Cybercrime , Fraud Management & Cybercrime , Legislation & Litigation

Hacker Blows Chance at Early Release by Hacking More

DOJ: Convicted Hacker Ardit Ferizi Faces Additional Criminal Charges
Hacker Blows Chance at Early Release by Hacking More
Ardit Ferizi was held at The Federal Correctional Institution, Terre Haute, Indiana (Photo: Bureau of Prisons)

The U.S. Department of Justice has charged Ardit Ferizi, a Kosovo citizen, with fraud and identity theft, accusing him of continuing to commit cybercrimes while he was behind bars serving a 20-year prison sentence for aiding Islamic terrorist groups.

Ferizi, 25, has been charged with one count of wire fraud and one count of aggravated identity theft related to a series of hacking attempts that he committed while incarcerated at the Federal Correctional Institute in Terre Haute, Indiana, the Justice Department says.

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"We allege Ferizi provided access to personal information of U.S. citizens, even as he was serving his prison sentence for providing similar information to ISIS," said David Anderson, the U.S. attorney for the Northern District of California. "Ferizi's alleged criminal conduct continued in prison notwithstanding his petition for an early prison release."

If convicted on both charges, Ferizi faces up to 22 years in prison and a $250,000 fine, the Justice Department says.

Prison Criminal Activity

At the time Ferizi allegedly committed these actions, he was serving a 20-year federal prison term after pleading guilty in 2016 to unauthorized access of computer information and providing material support to a foreign terrorist group by providing personally identifiable information of U.S. government personnel to the Islamic State of Iraq and ISIS, according to court documents.

Ferizi's sentence, however, was commuted in December 2020 to time served and 10 years of supervised release to be served in Kosovo after he was granted a compassionate release. As he was awaiting deportation to Kosovo, the FBI discovered new criminal activities that he had allegedly conducted during the previous two years while he had been in prison.

While incarcerated, Ferizi was allowed to send and receive email and make telephone calls, which were monitored by the U.S. Bureau of Prisons, the FBI says.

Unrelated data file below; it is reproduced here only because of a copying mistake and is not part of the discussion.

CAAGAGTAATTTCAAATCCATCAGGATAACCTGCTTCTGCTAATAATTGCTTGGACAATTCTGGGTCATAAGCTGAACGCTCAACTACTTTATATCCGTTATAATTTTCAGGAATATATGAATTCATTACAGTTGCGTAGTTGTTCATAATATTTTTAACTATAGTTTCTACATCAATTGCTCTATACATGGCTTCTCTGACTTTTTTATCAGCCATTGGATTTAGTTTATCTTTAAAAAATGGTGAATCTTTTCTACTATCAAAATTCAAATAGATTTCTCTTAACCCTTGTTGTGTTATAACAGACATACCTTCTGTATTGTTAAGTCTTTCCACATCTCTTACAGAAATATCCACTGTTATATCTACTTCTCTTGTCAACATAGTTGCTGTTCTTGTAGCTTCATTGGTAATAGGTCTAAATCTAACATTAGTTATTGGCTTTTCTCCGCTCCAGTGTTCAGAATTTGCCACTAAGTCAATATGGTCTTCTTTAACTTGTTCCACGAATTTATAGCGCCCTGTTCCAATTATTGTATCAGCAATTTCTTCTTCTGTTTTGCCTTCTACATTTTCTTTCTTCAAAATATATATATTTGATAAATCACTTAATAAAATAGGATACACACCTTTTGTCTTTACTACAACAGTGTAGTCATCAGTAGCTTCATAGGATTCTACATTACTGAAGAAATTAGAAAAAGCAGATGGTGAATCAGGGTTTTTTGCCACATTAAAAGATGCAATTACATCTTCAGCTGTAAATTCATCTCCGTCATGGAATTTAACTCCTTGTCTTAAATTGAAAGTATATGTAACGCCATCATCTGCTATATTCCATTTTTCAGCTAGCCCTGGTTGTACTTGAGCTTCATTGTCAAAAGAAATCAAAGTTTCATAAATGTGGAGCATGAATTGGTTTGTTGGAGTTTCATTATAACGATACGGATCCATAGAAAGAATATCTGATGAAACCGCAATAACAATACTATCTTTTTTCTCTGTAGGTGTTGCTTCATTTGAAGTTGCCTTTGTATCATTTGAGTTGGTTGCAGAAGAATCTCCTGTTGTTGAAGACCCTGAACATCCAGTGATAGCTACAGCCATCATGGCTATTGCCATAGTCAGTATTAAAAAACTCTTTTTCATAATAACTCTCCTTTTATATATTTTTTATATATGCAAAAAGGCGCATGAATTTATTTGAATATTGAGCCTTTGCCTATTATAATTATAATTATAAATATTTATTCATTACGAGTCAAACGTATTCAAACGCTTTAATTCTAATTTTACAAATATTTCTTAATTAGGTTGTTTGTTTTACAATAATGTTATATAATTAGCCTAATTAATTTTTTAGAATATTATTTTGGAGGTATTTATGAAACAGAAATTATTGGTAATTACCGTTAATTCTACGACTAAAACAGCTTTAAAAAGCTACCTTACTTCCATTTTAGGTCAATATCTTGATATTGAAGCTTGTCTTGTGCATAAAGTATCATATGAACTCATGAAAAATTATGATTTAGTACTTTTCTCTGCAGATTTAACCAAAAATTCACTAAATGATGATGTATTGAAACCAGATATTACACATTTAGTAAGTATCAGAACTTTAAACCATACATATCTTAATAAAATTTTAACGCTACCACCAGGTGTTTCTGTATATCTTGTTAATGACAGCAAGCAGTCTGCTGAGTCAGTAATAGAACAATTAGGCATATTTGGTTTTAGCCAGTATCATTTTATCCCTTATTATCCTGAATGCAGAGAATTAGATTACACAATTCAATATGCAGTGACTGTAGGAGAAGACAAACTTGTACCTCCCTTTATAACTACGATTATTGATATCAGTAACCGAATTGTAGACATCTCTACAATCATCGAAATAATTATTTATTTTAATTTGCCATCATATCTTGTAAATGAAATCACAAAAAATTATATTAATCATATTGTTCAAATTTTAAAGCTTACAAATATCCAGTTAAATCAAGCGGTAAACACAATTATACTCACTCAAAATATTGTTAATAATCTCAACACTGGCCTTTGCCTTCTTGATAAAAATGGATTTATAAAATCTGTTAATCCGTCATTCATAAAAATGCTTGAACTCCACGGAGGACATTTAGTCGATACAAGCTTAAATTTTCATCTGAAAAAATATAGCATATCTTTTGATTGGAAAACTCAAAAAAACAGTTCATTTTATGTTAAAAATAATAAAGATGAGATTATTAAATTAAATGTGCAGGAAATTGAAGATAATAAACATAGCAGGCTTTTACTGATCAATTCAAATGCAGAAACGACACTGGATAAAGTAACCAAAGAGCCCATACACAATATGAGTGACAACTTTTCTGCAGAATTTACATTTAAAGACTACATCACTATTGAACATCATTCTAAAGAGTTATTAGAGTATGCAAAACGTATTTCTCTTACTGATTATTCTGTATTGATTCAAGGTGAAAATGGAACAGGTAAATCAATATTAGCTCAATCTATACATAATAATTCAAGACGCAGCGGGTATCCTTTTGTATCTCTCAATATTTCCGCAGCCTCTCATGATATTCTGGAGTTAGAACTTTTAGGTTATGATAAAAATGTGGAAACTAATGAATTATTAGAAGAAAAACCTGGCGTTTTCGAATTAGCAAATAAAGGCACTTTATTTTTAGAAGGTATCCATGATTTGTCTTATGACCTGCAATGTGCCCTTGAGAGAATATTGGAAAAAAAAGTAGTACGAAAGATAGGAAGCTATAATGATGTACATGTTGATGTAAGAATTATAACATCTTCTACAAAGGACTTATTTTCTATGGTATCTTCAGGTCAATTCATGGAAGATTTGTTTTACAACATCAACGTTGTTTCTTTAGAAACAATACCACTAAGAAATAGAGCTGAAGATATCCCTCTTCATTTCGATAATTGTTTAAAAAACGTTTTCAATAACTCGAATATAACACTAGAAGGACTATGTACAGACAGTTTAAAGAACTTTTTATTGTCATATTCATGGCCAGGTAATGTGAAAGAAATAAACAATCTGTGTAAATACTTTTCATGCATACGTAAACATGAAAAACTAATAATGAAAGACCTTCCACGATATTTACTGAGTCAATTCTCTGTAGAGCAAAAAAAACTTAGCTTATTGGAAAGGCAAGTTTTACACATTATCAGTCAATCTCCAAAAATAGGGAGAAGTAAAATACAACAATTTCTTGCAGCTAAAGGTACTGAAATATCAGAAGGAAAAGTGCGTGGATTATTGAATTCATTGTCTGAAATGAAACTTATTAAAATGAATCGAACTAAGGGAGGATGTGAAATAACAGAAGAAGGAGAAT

The FBI discovered through his communications that in 2017 and 2018, Ferizi had been involved in multiple fraudulent schemes conducted from his cell by coordinating with a family member who was operating his email accounts while Ferizi was in prison, court documents say.

During the investigation, the FBI found at least one email account that contained large databases of stolen personally identifiable information, extensive lists of stolen email accounts, partial credit card numbers, passwords and other confidential information. This data had been gathered by Ferizi during his previous criminal activity, according to the Justice Department.

"Based on an IP address resolving to Kosovo, login activity to Ferizi's other email accounts, and other investigative information, it was determined the family member downloaded the databases of stolen information to liquidate the proceeds of Ferizi's previous criminal hacking activity," the Justice Department says.

Previous Criminal Activity

In 2016, Ferizi accessed a database belonging to a U.S. e-commerce company and culled the personally identifiable information that belonged to about 1,300 U.S. military and other government employees, who were identified through their use of ".mil" and ".gov" email addresses, court documents say.

"Ferizi then knowingly provided that [personally identifiable information] to a Syria-based member of the Islamic State of Iraq and al-Sham named Junaid Hussain. At the time, Hussain served as a hacker, recruiter, and attack facilitator for ISIS," according to the documents.

Hussain published the data in August 2015 as part of a directive that ISIS supporters kill the named U.S. military members and other government employees. Hussain was subsequently killed in an airstrike, according to court documents.


About the Author

Doug Olenick

Doug Olenick

News Editor, ISMG

Olenick has covered the cybersecurity and computer technology sectors for more than 25 years. Prior to joining ISMG as news editor, Olenick was online editor for SC Media, where he covered every aspect of the cybersecurity industry and managed the brand's online presence. Earlier, he worked at TWICE - This Week in Consumer Electronics - for 15 years. He also has contributed to Forbes.com, TheStreet and Mainstreet.




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